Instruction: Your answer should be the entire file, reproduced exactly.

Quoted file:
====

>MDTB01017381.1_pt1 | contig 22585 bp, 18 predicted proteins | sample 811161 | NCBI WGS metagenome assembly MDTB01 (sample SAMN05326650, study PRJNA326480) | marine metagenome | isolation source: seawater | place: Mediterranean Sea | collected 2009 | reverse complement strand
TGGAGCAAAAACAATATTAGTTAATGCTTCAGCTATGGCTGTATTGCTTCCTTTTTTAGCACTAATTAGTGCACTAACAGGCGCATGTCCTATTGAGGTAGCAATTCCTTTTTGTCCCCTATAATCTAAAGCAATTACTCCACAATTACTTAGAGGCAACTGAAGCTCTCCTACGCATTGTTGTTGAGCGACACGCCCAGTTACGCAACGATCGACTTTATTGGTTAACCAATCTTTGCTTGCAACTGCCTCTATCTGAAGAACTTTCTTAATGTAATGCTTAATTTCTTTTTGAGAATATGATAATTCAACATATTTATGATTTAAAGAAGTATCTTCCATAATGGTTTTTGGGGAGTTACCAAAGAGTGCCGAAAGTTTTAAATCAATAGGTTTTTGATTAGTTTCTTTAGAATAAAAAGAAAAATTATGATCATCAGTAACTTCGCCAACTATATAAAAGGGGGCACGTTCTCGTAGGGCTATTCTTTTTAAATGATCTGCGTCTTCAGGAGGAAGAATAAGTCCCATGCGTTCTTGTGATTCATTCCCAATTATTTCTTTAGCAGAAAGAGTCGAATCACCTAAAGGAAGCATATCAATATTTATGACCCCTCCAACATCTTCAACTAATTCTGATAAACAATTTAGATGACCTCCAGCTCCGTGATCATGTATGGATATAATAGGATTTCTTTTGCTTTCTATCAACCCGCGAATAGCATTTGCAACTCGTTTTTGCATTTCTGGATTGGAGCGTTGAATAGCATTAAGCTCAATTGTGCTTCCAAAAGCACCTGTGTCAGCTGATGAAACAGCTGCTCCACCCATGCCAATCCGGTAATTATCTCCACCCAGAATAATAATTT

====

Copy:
>MDTB01017381.1_pt1 | contig 22585 bp, 18 predicted proteins | sample 811161 | NCBI WGS metagenome assembly MDTB01 (sample SAMN05326650, study PRJNA326480) | marine metagenome | isolation source: seawater | place: Mediterranean Sea | collected 2009 | reverse complement strand
TGGAGCAAAAACAATATTAGTTAATGCTTCAGCTATGGCTGTATTGCTTCCTTTTTTAGCACTAATTAGTGCACTAACAGGCGCATGTCCTATTGAGGTAGCAATTCCTTTTTGTCCCCTATAATCTAAAGCAATTACTCCACAATTACTTAGAGGCAACTGAAGCTCTCCTACGCATTGTTGTTGAGCGACACGCCCAGTTACGCAACGATCGACTTTATTGGTTAACCAATCTTTGCTTGCAACTGCCTCTATCTGAAGAACTTTCTTAATGTAATGCTTAATTTCTTTTTGAGAATATGATAATTCAACATATTTATGATTTAAAGAAGTATCTTCCATAATGGTTTTTGGGGAGTTACCAAAGAGTGCCGAAAGTTTTAAATCAATAGGTTTTTGATTAGTTTCTTTAGAATAAAAAGAAAAATTATGATCATCAGTAACTTCGCCAACTATATAAAAGGGGGCACGTTCTCGTAGGGCTATTCTTTTTAAATGATCTGCGTCTTCAGGAGGAAGAATAAGTCCCATGCGTTCTTGTGATTCATTCCCAATTATTTCTTTAGCAGAAAGAGTCGAATCACCTAAAGGAAGCATATCAATATTTATGACCCCTCCAACATCTTCAACTAATTCTGATAAACAATTTAGATGACCTCCAGCTCCGTGATCATGTATGGATATAATAGGATTTCTTTTGCTTTCTATCAACCCGCGAATAGCATTTGCAACTCGTTTTTGCATTTCTGGATTGGAGCGTTGAATAGCATTAAGCTCAATTGTGCTTCCAAAAGCACCTGTGTCAGCTGATGAAACAGCTGCTCCACCCATGCCAATCCGGTAATTATCTCCACCCAGAATAATAATTT